"What, to the American slave, is your 4th of July? I answer: a day that reveals to him, more than all other days in the year, the gross injustice and cruelty to which he is the constant victim. To him, your celebration is a sham; your boasted liberty, an unholy license; your national greatness, swelling vanity; your sounds of rejoicing are empty and heartless; your denunciations of tyrants, brass fronted impudence; your shouts of liberty and equality, hollow mockery; your prayers and hymns, your sermons and thanksgivings, with all your religious parade, and solemnity, are, to him, mere bombast, fraud, deception, impiety, and hypocrisy — a thin veil to cover up crimes which would disgrace a nation of savages. There is not a nation on the earth guilty of practices, more shocking and bloody, than are the people of these United States, at this very hour."
The wilderness is a wilderness, with or without a cell tower
Roger J. Skraba, the mayor of Ely, Minn., states his support for a planned new cell tower that will serve his area.
"The recent Appeals Court ruling that reversed a Hennepin District Court's decision on the AT&T cell tower near Ely was a welcome reprieve from the endless opinions of people who do not live in or around Ely. ...
"If those of us who live here felt that a tower necessary to our safety was about to ruin our scenic and aesthetic resources, we would have enjoined the process and testified against it. We are very capable of making decisions to protect the resources that we enjoy, and we do so because we live here.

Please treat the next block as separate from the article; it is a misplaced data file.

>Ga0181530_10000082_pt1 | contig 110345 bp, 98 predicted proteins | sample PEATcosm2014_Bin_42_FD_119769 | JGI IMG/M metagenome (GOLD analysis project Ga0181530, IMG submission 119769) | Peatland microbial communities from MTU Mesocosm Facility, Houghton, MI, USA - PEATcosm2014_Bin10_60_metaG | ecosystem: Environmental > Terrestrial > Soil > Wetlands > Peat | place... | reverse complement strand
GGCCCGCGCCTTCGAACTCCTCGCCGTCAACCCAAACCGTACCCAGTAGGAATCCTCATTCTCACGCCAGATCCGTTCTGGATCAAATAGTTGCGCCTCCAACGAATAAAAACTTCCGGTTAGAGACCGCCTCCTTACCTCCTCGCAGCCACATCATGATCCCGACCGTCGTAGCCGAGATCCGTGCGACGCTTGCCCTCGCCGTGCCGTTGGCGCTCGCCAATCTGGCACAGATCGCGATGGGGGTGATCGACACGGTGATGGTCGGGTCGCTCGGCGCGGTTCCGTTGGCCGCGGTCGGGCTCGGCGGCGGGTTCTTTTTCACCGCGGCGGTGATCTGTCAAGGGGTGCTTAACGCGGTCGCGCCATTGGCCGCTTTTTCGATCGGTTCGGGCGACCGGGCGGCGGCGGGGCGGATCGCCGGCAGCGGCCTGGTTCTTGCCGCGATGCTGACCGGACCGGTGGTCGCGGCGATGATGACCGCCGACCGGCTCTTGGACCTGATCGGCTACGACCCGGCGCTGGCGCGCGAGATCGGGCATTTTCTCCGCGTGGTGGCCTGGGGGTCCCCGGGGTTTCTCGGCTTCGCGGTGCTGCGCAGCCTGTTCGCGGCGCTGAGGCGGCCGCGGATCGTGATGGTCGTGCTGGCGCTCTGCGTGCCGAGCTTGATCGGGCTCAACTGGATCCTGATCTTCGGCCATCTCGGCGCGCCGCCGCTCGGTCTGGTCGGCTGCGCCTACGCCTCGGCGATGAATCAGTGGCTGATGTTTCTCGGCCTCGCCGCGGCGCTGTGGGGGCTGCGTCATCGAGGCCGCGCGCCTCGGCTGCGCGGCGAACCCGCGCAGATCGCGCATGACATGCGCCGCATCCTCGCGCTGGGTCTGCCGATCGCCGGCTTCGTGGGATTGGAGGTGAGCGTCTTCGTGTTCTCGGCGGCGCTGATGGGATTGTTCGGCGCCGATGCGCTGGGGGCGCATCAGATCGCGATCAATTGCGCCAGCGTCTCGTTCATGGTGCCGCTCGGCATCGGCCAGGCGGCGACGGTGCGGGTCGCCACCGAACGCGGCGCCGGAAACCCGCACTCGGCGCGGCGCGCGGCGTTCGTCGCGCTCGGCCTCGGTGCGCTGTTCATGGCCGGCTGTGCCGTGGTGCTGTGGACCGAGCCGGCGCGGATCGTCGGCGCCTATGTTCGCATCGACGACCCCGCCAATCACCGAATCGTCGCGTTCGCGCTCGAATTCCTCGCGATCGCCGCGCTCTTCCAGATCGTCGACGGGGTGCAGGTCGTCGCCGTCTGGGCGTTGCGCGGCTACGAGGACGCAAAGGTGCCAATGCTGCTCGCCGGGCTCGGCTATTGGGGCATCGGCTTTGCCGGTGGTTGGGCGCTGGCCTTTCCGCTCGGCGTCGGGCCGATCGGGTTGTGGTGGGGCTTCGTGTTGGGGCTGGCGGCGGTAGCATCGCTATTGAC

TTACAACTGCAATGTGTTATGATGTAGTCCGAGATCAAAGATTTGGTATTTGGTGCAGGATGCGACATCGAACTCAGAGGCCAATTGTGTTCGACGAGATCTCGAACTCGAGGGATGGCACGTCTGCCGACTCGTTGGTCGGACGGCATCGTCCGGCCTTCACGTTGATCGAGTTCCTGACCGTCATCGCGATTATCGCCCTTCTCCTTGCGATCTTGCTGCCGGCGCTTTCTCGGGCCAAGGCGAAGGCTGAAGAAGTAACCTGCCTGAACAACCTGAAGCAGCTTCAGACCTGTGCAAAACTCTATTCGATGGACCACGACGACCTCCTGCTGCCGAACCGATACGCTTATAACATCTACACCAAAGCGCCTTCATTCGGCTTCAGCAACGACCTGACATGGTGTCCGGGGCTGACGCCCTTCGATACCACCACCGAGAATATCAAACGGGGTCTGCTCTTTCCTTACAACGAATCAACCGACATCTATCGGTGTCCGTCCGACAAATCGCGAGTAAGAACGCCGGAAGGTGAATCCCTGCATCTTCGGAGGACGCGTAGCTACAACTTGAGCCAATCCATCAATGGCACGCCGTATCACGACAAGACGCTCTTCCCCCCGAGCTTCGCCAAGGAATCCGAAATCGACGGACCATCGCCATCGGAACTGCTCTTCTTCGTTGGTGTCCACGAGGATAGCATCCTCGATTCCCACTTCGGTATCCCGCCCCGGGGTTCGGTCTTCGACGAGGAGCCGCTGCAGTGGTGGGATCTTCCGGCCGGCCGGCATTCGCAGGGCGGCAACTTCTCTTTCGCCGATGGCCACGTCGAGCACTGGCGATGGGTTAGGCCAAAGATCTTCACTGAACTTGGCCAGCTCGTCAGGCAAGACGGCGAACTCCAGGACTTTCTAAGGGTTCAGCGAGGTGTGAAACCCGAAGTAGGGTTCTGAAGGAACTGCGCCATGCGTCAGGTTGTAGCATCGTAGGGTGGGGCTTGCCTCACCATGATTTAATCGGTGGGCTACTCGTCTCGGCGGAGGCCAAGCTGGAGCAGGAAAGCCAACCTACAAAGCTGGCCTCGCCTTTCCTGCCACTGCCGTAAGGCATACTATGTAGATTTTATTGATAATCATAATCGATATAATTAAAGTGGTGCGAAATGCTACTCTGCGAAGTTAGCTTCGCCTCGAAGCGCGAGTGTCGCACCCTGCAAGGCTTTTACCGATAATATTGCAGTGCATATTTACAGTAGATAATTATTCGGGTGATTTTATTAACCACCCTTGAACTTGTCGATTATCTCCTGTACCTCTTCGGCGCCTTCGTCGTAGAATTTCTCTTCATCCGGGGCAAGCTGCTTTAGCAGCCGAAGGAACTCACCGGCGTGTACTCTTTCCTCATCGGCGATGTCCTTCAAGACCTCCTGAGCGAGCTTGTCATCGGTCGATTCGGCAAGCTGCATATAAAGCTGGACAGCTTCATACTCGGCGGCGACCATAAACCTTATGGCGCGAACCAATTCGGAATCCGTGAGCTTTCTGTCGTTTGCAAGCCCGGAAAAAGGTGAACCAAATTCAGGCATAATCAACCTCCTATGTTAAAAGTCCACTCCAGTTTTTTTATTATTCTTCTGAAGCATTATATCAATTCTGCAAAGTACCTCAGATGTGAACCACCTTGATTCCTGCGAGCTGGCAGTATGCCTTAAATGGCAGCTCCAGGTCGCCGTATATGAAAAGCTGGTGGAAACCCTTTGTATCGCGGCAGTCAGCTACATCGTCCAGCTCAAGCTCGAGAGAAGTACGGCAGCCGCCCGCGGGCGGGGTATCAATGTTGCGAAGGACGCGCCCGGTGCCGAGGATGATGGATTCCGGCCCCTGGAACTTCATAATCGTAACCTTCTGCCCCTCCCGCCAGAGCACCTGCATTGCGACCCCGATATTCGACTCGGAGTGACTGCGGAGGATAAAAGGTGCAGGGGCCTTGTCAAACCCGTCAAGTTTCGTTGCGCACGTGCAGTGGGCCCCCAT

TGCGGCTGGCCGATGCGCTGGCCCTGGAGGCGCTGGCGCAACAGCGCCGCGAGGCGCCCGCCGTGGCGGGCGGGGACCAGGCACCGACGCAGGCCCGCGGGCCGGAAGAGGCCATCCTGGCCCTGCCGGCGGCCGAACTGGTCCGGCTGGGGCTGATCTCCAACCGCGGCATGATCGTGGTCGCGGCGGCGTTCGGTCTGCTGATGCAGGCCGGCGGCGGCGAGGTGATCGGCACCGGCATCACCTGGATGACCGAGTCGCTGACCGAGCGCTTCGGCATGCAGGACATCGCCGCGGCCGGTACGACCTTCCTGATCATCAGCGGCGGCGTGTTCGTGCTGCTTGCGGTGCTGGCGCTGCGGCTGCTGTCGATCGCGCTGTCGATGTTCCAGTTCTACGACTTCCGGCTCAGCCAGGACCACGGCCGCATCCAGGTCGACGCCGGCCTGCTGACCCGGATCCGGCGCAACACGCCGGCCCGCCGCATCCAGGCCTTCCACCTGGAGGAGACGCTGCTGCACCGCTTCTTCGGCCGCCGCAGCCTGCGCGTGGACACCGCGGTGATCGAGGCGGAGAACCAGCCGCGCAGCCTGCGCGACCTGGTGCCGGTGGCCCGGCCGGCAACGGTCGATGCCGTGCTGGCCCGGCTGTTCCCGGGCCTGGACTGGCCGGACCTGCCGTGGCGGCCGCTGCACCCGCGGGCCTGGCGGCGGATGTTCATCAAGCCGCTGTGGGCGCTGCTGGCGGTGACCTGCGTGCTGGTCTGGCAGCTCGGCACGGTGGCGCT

"The tower in question is outside of the wilderness. I am on a canoe trip on Lac La Croix, and the Lac La Croix First Nation has a tower, a road bridge, a community with many buildings and constant motor vehicle traffic, all bordering the wilderness. The people who live here did not designate the wilderness; as a matter of fact, they were never asked. Should they be taken to court because their homes affect the scenic and aesthetic resources in a wilderness?"
"I'm not sure what Mayor Skraba means about the 'woods are still the woods.' I've never seen a cell phone tower growing out of the woods. I believe that Ely has fallen for At&T propaganda, when what At&T really wants is a higher tower so that it will outpower its cell phone competition and gain access to the cell phone market in the area. There is no need for a 450 foot cell tower and there are lots of reasons against it--including migratory bird kill, as well as killing the quality of a wilderness experience." - Elanne Palcich, Chisolm
Mercury hurts kids, and it comes from mining
C.A. Arneson, a retired teacher who lives on a lake near Ely, explains her view that Minnesota officials pay too little attention to the threat of mercury pollution from mining operations.
"A 2011 Minnesota Department of Heath (MDH) study indicated that 10 percent of Minnesota newborns in the Lake Superior Basin have toxic levels of mercury in their blood, likely from pregnant mothers eating fish. So the advice is: Don't eat fish.
"The mining industry in Minnesota loves to say that a greater percentage of the mercury deposited in our waters comes from outstate sources than from the taconite mines. So what? It is the sulfates that are responsible for triggering the production of methylmercury, the toxic form that bio-accumulates in the fish we eat and then in us — and in our babies. Why not hold taconite mining and other industries accountable for the sulfates they disgorge into our waters?
"The mining industry is the major source of sulfate pollution in northern Minnesota. Is it not likely that sulfate pollution is the link to the high mercury levels in our newborns?
"Why is no one in power asking? ...
"Unfortunately, it seems that the health of our children and their quality of life have been forgotten in the speculative rush for so-called precious metals exploration."